The evidence of asymmetry is undeniable. A simple litany will have to suffice here for what is historically a complex and interconnected system. Two to three million cases of housing discrimination per year against people of color (McCoy and Vincent 2008). Discriminatory health care provided by the industry--according to its own studies (on top of the higher disease incidence rates across virtually every measure that reflect the life consequences of "racialized stress"--the duress of living under a racist domination structure) (Wise 2010). A job discrimination rate affecting 1.3 million people of color per year, involving 1/3 of all businesses and translating, in recent years, into an increasing number of race-based discrimination complaints (Blumrosen and Blumrosen 1999). A median household net worth disparity of 11 to 1 as of 2007--now closer to 20 to 1 given the disparate rate at which people of color were targeted by predatory sub-prime lenders and foreclosed in the "bust" of 2008--reflecting 33 years of federally promulgated racial red-lining followed by de facto segregation of the housing market (and thus stagnation of house values in neighborhoods of color leveraged by white avoidance of such areas) (CPR 2003). An educational system, disparately funded between inner city and suburban districts, regularly "tracking" disproportionate percentages of young people of color into remedial paths that usually end in low-wage service work, military "employment," or prison Lipman 2004). A criminal justice system functioning, as Michelle Alexander has recently demonstrated, as "the new Jim Crow," targeting young offenders of color with minor drug charges for plea-bargained sentences, thereafter stigmatizing such as a largely unemployable "caste" of expendables, ineligible for federal support in housing or education, vulnerable to garnishment proceedings to pay for the original incarceration time, left with recidivism as their only option (Alexander 2010). Within each bureaucratic complex of organization, the machinations of discrimination unfold in ever-finer grained modes of representation--re-arranging access, controlling opinion, constraining decision making, and reinforcing perception of racial stereotypes--in an almost irresistible machinery of social "prophecy" made to fulfill itself.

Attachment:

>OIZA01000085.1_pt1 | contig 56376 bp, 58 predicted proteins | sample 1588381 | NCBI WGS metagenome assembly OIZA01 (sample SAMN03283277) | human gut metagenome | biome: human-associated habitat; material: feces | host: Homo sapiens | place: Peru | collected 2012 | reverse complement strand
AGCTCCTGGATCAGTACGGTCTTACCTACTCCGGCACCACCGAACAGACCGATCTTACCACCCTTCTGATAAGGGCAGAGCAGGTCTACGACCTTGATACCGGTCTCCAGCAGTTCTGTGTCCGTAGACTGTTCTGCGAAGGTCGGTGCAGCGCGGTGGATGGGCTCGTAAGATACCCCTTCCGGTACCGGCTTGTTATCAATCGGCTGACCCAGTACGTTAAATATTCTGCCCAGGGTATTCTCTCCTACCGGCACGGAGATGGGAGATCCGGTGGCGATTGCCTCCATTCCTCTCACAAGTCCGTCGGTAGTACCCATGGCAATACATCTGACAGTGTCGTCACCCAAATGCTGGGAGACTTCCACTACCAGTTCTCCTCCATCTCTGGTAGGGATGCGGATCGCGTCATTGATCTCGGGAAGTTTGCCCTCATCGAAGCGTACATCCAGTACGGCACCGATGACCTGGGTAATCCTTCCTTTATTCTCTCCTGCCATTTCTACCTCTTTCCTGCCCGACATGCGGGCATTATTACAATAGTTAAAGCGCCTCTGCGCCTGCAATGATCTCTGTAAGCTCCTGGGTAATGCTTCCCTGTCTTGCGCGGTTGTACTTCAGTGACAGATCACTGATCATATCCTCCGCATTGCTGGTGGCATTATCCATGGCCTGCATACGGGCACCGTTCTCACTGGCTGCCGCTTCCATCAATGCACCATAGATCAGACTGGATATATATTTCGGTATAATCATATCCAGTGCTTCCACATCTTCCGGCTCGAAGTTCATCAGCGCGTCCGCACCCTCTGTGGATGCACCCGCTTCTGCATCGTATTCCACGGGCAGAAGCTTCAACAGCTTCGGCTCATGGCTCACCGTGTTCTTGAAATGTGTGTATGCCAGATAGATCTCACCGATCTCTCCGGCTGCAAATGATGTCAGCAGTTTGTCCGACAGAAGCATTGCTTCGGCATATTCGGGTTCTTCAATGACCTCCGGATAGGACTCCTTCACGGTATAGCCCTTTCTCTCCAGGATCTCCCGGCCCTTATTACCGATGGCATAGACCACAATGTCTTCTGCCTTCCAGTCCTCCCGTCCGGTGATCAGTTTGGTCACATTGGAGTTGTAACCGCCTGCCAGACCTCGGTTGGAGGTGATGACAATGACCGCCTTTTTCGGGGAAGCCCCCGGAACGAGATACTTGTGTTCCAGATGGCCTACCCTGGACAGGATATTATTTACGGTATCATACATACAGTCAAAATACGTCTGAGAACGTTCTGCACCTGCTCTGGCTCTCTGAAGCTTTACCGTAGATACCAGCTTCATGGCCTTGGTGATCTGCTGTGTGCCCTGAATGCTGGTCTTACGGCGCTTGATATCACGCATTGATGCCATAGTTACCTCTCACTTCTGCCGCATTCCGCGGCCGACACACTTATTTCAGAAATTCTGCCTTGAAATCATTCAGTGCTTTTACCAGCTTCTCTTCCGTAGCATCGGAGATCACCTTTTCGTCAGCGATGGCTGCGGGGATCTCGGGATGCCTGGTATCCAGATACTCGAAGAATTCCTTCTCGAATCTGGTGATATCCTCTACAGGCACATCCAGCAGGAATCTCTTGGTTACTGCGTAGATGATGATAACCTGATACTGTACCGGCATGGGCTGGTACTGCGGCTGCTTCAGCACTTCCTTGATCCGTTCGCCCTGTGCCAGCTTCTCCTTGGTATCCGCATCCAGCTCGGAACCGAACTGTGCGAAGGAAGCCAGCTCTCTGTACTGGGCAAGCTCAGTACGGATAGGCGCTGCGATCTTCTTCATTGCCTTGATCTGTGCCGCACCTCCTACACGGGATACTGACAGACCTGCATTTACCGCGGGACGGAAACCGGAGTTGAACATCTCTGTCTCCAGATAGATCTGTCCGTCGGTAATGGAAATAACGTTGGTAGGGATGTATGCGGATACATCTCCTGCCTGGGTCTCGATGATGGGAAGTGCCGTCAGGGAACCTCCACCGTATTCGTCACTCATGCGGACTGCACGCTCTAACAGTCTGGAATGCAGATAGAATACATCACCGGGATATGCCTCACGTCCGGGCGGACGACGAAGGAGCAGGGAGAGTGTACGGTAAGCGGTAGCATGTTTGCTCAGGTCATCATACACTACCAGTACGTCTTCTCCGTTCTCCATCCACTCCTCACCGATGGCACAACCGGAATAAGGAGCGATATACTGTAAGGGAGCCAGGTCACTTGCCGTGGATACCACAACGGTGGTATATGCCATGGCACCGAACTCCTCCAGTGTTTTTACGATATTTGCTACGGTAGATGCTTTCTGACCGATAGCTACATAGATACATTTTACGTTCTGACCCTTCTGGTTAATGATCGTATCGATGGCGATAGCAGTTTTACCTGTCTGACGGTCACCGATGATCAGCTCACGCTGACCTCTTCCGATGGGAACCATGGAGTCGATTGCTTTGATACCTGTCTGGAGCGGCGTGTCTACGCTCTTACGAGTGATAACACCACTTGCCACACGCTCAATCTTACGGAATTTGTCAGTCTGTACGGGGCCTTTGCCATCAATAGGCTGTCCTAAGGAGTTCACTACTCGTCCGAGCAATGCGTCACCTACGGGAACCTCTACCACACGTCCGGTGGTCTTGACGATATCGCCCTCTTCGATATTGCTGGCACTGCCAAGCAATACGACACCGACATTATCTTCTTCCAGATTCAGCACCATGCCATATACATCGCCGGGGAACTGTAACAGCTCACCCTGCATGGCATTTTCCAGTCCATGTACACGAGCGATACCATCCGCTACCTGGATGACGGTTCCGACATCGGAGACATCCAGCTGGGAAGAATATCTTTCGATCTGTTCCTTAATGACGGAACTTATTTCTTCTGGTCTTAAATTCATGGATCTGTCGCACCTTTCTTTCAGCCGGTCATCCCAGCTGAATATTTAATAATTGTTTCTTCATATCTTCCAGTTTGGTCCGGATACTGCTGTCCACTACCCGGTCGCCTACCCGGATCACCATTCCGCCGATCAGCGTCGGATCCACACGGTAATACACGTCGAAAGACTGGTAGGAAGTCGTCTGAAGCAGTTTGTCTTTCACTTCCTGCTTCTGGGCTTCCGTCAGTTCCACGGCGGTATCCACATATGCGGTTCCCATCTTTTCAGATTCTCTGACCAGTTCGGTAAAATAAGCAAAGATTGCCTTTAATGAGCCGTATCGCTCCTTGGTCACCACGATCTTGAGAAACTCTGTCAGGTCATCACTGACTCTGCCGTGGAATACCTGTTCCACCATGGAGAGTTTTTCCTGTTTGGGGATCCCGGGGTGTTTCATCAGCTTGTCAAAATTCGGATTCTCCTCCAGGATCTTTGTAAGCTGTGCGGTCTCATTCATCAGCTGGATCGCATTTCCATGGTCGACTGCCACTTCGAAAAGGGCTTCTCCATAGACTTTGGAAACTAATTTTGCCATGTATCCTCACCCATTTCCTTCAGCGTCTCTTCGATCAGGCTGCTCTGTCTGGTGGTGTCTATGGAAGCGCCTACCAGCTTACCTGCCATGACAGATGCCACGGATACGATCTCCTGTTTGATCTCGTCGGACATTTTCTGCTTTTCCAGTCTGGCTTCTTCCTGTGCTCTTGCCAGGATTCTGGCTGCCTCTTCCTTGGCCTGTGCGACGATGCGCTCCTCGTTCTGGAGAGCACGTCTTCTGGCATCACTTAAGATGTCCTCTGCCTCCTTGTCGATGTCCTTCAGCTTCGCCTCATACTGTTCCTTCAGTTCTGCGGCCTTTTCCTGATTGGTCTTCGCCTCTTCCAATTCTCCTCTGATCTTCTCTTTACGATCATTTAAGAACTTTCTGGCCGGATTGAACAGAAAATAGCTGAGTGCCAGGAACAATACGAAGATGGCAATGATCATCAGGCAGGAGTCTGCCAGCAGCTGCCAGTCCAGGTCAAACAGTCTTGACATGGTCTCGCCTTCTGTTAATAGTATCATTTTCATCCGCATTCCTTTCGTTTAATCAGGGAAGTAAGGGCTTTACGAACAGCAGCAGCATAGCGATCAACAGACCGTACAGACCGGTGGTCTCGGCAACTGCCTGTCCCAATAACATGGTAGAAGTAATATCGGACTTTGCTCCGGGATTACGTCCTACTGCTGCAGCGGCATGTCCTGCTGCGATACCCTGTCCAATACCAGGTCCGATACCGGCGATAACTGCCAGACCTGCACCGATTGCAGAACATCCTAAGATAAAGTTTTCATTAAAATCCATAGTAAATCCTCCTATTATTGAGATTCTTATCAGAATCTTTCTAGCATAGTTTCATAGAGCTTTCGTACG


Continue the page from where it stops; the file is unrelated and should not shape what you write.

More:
But all of this summation is background for the point to be elaborated here. Against such a generalized horizon of the purchase of racial perception on national life, Obama functions as a living lightning rod for the charged up content of the national psyche. As manufacturing continues to de-industrialize urban centers through automation and outsourcing, and finance capital finesses the Federal Reserve system into ever more exotic schemes of re-arranging public monies into private coffers (through the mortgage debacle, hedge fund backing of charter schools and privatized colleges, the marketing of credit card debt as the new "commodity" of choice, etc.), increasing numbers of middle-and working-class whites are facing starkly reduced expectations or dire situations of unemployment, bankruptcy, and foreclosure. The violated sense of relative entitlement finds its most provocative irritant in a chocolate President, who is also academic, liberal, authorial, and formal. But also useful for the likes of Koch brothers Charles and David and Rupert Murdoch, as Bunch lays bare.